Secondly, choreographing without a worship flag first makes adapting with a flag easier.

In the video below I first choreographed, movements using my body alone. I went over and over these movements until I knew them well. Once that was done, and only then, I picked up a worship flag to use within the already choreographed moves. Some of the movements naturally transposed to using the flag with them, others needed adapting slightly.

Good to note…

There are many ways to develop movement using the worship flag in Christian dance. But this is a way I would encourage for those that are not used to choreographing with flags. It allows dancers to see a difference between moving with and without. Plus the effect some changes can make in order to use the worship flag effectively.

In addition, the more comfortable you get with moving with a worship flag, the more spontaneous your movements become. Creating the fluidity you might see in others who are more experienced using them.

I’d love to know what ways you choreograph and develop movement with flags? Or how you choreograph and move with a flag!! Click here and drop me a line.

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Pinterest adapting choreography with christian dance

Worship Flags – 3 Steps to Guide You

Worship flags resound with people in different ways, everyone will have different preferences, whether you are a seasoned worship dancer with flags, or someone new exploring and curious to see what it’s all about.

During this blog I want to share just 3 steps that can help guide you when using worship flags. If you want to find out more detail about why flags, dance and worship go together and what the Bible says about it, check out Flags and Banners – What does the Bible say, for more info.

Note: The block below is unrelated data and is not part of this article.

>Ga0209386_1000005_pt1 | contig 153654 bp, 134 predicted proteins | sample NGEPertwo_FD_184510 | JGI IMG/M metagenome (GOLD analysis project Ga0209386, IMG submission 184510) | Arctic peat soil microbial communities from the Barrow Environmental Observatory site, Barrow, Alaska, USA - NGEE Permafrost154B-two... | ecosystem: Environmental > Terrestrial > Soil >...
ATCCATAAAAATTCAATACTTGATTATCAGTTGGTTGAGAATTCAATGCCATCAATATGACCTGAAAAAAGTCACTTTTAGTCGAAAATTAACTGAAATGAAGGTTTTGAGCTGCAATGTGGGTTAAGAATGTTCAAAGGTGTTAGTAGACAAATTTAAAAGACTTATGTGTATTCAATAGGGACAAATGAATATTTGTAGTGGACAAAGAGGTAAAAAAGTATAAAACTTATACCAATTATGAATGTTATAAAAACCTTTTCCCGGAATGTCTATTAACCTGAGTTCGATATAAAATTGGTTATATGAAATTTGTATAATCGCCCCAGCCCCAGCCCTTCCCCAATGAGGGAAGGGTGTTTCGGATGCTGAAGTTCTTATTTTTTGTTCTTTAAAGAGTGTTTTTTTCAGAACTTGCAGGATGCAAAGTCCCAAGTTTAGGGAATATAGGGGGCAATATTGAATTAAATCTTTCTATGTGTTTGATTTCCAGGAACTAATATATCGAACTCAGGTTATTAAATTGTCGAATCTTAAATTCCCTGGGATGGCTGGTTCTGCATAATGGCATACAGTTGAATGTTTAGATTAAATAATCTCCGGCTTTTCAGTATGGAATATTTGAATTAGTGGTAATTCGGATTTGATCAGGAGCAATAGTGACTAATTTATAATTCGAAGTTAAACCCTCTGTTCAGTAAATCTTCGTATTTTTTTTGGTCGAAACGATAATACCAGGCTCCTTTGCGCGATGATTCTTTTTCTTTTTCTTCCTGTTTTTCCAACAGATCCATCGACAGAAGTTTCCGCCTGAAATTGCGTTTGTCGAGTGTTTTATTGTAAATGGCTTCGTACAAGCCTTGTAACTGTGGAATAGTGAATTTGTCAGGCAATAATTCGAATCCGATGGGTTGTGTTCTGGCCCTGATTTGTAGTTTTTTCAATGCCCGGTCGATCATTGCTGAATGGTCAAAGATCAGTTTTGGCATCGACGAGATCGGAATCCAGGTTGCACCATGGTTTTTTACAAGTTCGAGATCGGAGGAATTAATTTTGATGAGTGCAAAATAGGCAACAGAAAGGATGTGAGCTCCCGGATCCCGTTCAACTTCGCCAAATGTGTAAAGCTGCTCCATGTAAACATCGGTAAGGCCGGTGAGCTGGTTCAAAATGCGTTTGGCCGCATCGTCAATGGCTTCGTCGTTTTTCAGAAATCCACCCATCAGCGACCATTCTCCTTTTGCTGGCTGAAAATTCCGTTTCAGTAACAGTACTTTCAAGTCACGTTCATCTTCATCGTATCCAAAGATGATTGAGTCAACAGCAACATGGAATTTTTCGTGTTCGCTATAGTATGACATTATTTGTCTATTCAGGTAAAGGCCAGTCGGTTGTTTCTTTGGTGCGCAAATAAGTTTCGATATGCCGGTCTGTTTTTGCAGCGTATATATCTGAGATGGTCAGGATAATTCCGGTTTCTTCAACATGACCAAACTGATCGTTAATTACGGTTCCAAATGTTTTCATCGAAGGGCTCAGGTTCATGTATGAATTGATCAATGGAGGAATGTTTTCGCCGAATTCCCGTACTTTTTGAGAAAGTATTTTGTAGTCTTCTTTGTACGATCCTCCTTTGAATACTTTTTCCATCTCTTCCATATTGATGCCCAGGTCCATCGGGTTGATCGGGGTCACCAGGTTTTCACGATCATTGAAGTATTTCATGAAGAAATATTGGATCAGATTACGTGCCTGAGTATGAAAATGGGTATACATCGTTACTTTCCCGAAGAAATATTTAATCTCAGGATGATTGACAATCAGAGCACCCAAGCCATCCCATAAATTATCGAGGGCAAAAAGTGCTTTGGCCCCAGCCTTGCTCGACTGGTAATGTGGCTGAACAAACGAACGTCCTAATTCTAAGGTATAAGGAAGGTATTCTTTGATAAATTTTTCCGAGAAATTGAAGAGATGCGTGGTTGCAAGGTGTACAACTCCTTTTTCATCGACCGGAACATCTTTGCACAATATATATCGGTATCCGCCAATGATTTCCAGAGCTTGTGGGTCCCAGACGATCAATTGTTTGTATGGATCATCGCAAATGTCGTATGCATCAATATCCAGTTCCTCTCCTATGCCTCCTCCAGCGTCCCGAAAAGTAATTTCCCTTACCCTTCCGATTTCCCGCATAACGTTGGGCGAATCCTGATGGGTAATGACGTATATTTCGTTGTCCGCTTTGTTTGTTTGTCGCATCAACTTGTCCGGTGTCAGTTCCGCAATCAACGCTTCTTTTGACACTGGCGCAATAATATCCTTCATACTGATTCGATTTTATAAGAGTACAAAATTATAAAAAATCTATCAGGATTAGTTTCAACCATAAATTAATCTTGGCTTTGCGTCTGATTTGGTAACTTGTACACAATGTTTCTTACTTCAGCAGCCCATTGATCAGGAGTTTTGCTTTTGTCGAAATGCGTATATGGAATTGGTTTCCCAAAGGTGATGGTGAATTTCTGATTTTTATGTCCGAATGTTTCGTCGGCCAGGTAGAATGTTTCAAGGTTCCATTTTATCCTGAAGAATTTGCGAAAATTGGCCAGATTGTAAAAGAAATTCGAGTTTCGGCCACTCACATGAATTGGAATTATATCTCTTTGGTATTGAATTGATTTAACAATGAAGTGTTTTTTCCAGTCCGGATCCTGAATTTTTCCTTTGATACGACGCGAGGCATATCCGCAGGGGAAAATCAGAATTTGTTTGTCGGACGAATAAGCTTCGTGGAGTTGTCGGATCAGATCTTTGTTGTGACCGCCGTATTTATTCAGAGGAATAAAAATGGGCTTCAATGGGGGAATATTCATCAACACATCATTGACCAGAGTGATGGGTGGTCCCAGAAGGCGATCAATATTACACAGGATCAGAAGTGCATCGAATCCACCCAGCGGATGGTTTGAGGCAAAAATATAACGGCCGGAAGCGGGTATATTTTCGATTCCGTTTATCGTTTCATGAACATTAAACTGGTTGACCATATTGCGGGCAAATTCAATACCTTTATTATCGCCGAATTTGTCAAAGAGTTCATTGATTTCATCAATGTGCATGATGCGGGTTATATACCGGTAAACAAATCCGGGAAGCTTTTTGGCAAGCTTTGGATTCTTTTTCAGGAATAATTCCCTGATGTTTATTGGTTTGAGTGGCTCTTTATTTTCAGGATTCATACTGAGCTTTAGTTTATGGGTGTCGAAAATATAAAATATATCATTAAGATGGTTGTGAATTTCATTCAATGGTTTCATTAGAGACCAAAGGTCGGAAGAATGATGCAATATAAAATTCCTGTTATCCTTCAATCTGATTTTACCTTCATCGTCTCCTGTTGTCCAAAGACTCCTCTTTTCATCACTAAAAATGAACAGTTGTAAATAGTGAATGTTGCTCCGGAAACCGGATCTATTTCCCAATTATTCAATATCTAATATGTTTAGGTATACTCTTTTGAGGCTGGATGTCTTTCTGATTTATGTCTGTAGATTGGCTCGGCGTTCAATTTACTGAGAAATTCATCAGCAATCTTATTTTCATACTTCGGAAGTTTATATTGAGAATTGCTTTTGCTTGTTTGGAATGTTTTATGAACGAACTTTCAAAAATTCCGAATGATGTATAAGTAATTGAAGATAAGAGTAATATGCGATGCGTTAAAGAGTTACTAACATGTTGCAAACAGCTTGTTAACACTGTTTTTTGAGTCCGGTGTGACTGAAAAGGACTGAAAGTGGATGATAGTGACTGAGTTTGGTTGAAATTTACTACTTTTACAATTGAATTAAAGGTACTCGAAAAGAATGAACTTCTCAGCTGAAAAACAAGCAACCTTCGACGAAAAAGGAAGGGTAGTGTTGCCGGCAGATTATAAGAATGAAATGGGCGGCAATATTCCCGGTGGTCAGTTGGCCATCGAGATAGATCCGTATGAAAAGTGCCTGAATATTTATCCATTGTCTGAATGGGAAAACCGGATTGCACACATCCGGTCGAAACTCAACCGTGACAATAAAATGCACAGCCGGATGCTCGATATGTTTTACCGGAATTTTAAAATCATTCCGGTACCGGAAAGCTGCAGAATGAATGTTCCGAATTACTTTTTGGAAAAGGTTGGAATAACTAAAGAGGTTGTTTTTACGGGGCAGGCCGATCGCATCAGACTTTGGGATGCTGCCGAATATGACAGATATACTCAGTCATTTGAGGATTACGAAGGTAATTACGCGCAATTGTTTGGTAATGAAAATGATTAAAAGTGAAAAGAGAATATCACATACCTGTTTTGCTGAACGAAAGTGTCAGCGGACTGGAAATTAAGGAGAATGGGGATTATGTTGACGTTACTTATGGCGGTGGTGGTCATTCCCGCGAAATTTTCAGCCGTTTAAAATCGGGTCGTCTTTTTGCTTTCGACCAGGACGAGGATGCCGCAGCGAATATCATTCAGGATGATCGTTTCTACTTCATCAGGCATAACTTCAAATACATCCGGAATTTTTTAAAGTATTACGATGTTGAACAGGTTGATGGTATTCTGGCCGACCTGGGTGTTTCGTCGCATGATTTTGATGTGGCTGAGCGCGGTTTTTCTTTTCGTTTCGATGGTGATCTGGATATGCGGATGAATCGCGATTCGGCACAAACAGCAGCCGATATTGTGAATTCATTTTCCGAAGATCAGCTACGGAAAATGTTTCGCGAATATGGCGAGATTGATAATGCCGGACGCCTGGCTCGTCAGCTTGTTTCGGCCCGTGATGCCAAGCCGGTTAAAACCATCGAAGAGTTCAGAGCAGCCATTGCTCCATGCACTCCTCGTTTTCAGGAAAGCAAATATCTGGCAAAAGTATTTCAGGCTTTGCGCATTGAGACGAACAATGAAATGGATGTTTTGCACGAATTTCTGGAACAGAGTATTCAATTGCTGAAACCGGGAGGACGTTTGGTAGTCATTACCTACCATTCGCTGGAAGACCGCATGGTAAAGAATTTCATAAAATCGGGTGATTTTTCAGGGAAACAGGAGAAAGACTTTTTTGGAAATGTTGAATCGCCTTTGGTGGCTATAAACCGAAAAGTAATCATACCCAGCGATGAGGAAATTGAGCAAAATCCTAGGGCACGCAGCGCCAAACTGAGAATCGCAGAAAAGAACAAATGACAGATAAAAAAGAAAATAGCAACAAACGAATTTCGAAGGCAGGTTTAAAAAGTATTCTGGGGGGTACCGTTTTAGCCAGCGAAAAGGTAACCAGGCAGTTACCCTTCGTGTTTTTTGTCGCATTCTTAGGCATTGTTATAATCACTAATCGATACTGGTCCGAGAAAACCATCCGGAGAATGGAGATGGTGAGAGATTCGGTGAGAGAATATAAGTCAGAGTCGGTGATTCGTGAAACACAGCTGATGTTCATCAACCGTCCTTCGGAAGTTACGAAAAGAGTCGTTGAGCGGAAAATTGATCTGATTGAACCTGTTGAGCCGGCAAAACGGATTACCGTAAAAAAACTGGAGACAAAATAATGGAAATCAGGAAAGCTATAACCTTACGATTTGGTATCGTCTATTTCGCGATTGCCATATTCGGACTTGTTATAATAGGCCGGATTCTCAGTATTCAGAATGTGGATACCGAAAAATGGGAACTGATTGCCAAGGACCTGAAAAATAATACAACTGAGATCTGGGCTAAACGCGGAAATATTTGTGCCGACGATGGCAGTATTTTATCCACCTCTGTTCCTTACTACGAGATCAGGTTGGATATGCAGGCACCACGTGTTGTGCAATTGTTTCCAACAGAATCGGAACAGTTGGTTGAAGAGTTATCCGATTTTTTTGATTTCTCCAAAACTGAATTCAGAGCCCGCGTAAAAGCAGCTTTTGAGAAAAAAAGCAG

UC Grace Summer Tour - St Neots. Nakai flagging

Make and Model

There are many different styles of worship flags and you can get very technical with it. But let’s look at it simply.

MAKE

The shape and weight of fabric will create a different ebb and flow when you dance with it. The type of stick that you use also affects this.

For example, I teach with rod dowelling sticks, and rectangular size metallic lame of varying sizes. I use this style as it’s the easiest to teach beginners with and offers a ‘safe’ start which every participant can connect with. It also enables further skills to develop and be practiced as your knowledge of dance and movement in worship grows.

However, wing (or rounded edge flags) which tend to semi circular in size and often fitted with some form of flexi rod poles, are lighter in weight, but need more co-ordination and skill to master movement in continuous flow due to their size and shape.

The type of fabrics used for flags varies, but is often one of the following – metallic lame, silk or organza. Each fabric has a different weight and therefore the effect created with movement alters.

Sue with Fan Veils at Going Deeper 2019

MODEL

Model refers to the “look”. Different colours can create different meanings. When you choose to step up and dance with worship flags you will be drawn to a colour, colour combination or picture.